Tag Archives: Relationships

I’m the love that you’ve looked for, write to me and escape

A dozen years ago, I nervously dressed for a coffee date. Not too sexy, not too prim. It was a tall order, given the date was in December at a coffee shop in Central Minnesota when down parkas and boots were de rigueur.

I must have pulled it off though because about three sips into my soy latte and small talk, the man who would become My Beloved leaned over the table and kissed me.

I was smitten at that moment. I fell into a deep crevasse, not icy cold but warm and comforting, from which I still haven’t emerged. My Beloved is a big man with a big heart and big dreams. I disappeared, in the greatest possible way, into the whole package. He persuaded me to move away from my home state of Minnesota, he offered me the opportunity to be a mother to his children in a way I hadn’t even realized I would ever want to, he eventually lured me out of a corporate career that had consumed me and he tempts me every day with earthly pleasures like buttery popcorn, bottles—not measly glasses—of wine and juicy steaks (other earthly pleasures, too, but this is a G-rated blog).

My Beloved is a traveler, too, and together we’ve visited so many places. As an international marketing executive, I thought I was well-traveled before I met him. He took me to South America on a cruise; I’d been to every other civilized continent except Antarctica. We marveled at the beauty of the coasts of Croatia, truly one of the most beautiful places on earth. We drove around the Gulf coast from South Padre Island to Fort Myers, Florida, in a 30-year-old RV, and another winter and in another camper, we made our way north from the Florida Keys to Fort Myers over the course of three months. I never spent so many winter days in 80-degree weather as I have since I met him; cold makes him achy, and I benefit when he finds ways to escape it.

More recently, My Beloved used his lion-like fearlessness and beaver-like busyness to rebuild a 127-year-old former Methodist church into our dream home. Renovation projects might spell the end for some marital relationships, but ours is only stronger for persevering through those long dusty days of living in flux and financial juggling.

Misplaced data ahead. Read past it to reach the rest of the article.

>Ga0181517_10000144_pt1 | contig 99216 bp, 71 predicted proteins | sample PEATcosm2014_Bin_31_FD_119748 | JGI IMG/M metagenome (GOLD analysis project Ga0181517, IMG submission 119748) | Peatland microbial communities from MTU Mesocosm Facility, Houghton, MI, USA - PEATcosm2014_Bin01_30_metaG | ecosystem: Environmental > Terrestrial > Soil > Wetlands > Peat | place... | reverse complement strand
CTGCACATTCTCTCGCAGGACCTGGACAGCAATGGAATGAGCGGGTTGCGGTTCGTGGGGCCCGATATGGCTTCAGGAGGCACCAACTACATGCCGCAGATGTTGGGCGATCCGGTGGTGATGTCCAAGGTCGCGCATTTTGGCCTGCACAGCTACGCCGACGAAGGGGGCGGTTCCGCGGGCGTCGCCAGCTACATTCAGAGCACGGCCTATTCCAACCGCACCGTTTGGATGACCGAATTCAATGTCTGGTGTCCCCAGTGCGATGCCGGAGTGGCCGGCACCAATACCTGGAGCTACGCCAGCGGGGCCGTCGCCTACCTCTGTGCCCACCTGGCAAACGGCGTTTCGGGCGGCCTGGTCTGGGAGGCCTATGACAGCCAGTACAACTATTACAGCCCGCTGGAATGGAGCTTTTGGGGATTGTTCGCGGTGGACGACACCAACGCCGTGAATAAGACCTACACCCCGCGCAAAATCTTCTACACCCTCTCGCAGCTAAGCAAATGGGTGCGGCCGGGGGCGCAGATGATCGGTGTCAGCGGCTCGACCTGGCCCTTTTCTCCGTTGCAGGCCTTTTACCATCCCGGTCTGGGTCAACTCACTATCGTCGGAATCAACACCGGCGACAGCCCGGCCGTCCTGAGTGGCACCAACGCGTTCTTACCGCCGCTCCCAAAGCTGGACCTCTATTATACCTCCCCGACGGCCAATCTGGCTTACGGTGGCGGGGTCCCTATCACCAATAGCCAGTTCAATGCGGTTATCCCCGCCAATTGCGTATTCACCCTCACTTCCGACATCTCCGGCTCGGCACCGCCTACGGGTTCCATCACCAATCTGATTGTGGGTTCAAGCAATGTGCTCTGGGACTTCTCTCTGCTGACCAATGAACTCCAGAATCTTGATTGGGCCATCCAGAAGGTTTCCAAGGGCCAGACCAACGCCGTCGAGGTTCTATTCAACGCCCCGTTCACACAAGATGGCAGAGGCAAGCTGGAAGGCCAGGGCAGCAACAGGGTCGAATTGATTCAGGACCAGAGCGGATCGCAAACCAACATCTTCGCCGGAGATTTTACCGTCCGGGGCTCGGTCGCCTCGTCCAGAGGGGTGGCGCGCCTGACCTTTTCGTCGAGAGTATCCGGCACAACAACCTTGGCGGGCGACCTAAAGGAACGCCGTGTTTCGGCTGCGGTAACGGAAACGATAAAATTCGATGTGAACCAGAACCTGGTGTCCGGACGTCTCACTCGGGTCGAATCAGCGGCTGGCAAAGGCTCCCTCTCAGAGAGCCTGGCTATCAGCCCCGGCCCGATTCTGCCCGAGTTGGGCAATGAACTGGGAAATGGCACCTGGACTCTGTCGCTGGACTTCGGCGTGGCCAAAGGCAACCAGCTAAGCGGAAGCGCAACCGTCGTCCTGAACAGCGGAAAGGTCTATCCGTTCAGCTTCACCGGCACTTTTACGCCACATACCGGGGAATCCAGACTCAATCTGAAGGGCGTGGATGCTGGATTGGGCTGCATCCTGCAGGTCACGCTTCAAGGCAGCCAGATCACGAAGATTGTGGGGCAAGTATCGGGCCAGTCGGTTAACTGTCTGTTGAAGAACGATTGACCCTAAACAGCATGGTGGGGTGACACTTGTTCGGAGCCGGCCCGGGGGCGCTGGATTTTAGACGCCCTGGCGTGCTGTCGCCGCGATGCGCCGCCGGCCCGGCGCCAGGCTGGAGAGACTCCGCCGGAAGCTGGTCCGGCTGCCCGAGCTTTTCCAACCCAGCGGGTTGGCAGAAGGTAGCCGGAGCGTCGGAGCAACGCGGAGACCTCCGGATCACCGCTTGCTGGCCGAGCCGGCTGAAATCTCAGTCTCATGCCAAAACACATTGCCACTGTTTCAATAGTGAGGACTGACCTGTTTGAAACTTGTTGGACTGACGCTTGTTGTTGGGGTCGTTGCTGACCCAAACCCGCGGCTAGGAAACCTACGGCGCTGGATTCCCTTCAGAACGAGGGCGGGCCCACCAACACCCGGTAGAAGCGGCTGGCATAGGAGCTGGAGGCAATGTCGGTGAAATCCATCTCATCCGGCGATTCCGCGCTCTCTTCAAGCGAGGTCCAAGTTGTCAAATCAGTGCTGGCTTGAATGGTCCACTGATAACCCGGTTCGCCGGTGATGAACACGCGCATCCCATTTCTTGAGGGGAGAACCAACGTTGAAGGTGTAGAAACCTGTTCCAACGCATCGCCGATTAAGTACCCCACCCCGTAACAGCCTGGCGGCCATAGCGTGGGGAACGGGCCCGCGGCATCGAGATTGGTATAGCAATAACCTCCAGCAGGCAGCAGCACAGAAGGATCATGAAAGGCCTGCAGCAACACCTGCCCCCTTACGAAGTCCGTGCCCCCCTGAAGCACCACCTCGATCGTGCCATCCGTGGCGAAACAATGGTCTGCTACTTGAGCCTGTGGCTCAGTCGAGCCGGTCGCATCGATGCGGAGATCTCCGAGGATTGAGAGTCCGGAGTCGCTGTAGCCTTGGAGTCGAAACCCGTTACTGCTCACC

Back on that first date 12 years ago, we had planned to meet just for coffee, but we ended up walking around the nearby mall, cuddling at a showing of “Casino Royale” and then sharing a table of Thai food. A half-hour commitment turned into a whole day. That great date just flowered without a whole bunch of nail biting and planning and dancing around each other’s predilections.

Our mantra during those early days of our relationship was “If it ain’t easy, it ain’t meant to be.” By easy, I don’t effortless. I mean finding the path with the least hurdles. An extravagant meal, an epic vacation, a whole-house remodel requires effort, for sure, but together, the path has fewer hurdles because we’re headed in the same direction, we bring individual skills to the project and we have each other’s back.

Twelve years ago, I didn’t know I was about to meet a soul mate but I surely did.

And I’m so grateful.

T and me

Practically glowing.

# # #

Todays’ headline is a line from Rupert Holmes’ “Escape (The Pina Colada Song).” Who needs a designer coffee; I think I’ll celebrate the anniversary today of our meeting with a pina colada.